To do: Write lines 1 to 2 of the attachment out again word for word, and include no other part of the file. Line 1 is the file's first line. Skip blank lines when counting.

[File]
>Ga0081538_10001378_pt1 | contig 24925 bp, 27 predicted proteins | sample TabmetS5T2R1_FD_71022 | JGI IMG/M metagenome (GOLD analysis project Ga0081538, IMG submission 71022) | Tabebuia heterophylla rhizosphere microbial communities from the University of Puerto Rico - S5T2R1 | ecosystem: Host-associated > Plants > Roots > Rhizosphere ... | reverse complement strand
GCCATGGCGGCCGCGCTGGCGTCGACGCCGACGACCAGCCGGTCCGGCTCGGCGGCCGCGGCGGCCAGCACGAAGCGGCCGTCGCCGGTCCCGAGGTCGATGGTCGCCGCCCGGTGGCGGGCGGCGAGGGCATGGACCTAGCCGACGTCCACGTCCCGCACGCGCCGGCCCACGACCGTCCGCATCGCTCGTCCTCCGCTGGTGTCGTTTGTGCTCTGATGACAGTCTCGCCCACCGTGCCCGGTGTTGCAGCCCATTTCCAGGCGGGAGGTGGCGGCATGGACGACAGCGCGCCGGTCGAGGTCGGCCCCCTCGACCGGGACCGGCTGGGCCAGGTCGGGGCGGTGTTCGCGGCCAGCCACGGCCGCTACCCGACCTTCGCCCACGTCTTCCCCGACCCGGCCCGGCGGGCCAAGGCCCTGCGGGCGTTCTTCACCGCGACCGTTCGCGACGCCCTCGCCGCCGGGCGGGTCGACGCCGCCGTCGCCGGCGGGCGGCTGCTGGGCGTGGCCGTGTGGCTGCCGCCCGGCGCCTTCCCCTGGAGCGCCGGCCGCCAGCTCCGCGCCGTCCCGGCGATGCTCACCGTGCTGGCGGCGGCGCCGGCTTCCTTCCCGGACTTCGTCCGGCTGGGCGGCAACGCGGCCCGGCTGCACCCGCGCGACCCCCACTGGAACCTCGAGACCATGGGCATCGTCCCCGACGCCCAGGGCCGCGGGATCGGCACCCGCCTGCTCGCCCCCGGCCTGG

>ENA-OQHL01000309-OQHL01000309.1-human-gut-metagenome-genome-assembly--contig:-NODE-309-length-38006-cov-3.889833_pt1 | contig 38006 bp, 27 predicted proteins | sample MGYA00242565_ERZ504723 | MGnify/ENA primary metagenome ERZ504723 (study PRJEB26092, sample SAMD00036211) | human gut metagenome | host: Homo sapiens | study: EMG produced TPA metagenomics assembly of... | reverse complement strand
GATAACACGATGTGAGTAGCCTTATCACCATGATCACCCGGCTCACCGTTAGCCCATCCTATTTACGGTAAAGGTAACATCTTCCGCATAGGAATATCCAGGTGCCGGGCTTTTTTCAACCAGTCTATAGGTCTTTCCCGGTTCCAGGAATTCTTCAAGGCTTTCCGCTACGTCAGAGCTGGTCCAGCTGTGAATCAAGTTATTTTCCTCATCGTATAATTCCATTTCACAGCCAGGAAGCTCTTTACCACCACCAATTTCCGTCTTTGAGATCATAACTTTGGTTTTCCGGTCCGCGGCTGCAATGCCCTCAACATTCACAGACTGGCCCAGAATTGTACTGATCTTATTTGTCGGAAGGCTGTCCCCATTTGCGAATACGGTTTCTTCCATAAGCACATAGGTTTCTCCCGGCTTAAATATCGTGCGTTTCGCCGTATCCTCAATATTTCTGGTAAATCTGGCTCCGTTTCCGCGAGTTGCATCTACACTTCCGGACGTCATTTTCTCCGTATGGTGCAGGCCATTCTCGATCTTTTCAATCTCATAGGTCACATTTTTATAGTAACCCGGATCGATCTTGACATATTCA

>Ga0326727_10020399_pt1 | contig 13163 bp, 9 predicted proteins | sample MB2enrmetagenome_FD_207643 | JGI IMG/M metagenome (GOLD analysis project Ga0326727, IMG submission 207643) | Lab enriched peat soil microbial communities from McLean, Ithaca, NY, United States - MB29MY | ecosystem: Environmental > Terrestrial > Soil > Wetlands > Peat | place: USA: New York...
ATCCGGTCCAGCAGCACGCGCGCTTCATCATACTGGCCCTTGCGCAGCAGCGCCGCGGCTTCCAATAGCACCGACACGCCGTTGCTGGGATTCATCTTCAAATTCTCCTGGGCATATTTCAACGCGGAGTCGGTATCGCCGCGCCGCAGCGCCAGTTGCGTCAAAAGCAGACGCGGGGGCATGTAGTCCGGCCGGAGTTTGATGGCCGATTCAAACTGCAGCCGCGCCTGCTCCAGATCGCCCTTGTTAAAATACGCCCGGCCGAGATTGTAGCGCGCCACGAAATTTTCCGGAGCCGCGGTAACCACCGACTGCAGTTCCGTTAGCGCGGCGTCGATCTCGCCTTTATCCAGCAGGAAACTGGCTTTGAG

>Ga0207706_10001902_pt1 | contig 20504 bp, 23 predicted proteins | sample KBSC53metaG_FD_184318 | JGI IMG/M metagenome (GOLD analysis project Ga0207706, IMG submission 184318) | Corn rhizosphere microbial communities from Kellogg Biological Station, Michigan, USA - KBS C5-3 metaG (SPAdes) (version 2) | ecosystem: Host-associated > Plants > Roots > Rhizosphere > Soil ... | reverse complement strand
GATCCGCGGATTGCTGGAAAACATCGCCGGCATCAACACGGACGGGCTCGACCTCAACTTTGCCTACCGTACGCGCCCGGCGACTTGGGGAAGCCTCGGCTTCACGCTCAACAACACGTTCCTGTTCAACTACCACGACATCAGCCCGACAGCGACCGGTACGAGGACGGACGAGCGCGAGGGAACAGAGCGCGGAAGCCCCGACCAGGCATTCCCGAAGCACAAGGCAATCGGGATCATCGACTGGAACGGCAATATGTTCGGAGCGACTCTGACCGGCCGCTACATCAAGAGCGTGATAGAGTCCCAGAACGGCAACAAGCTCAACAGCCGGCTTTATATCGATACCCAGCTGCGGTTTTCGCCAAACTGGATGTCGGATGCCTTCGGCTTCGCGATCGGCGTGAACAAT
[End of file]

>Ga0081538_10001378_pt1 | contig 24925 bp, 27 predicted proteins | sample TabmetS5T2R1_FD_71022 | JGI IMG/M metagenome (GOLD analysis project Ga0081538, IMG submission 71022) | Tabebuia heterophylla rhizosphere microbial communities from the University of Puerto Rico - S5T2R1 | ecosystem: Host-associated > Plants > Roots > Rhizosphere ... | reverse complement strand
GCCATGGCGGCCGCGCTGGCGTCGACGCCGACGACCAGCCGGTCCGGCTCGGCGGCCGCGGCGGCCAGCACGAAGCGGCCGTCGCCGGTCCCGAGGTCGATGGTCGCCGCCCGGTGGCGGGCGGCGAGGGCATGGACCTAGCCGACGTCCACGTCCCGCACGCGCCGGCCCACGACCGTCCGCATCGCTCGTCCTCCGCTGGTGTCGTTTGTGCTCTGATGACAGTCTCGCCCACCGTGCCCGGTGTTGCAGCCCATTTCCAGGCGGGAGGTGGCGGCATGGACGACAGCGCGCCGGTCGAGGTCGGCCCCCTCGACCGGGACCGGCTGGGCCAGGTCGGGGCGGTGTTCGCGGCCAGCCACGGCCGCTACCCGACCTTCGCCCACGTCTTCCCCGACCCGGCCCGGCGGGCCAAGGCCCTGCGGGCGTTCTTCACCGCGACCGTTCGCGACGCCCTCGCCGCCGGGCGGGTCGACGCCGCCGTCGCCGGCGGGCGGCTGCTGGGCGTGGCCGTGTGGCTGCCGCCCGGCGCCTTCCCCTGGAGCGCCGGCCGCCAGCTCCGCGCCGTCCCGGCGATGCTCACCGTGCTGGCGGCGGCGCCGGCTTCCTTCCCGGACTTCGTCCGGCTGGGCGGCAACGCGGCCCGGCTGCACCCGCGCGACCCCCACTGGAACCTCGAGACCATGGGCATCGTCCCCGACGCCCAGGGCCGCGGGATCGGCACCCGCCTGCTCGCCCCCGGCCTGG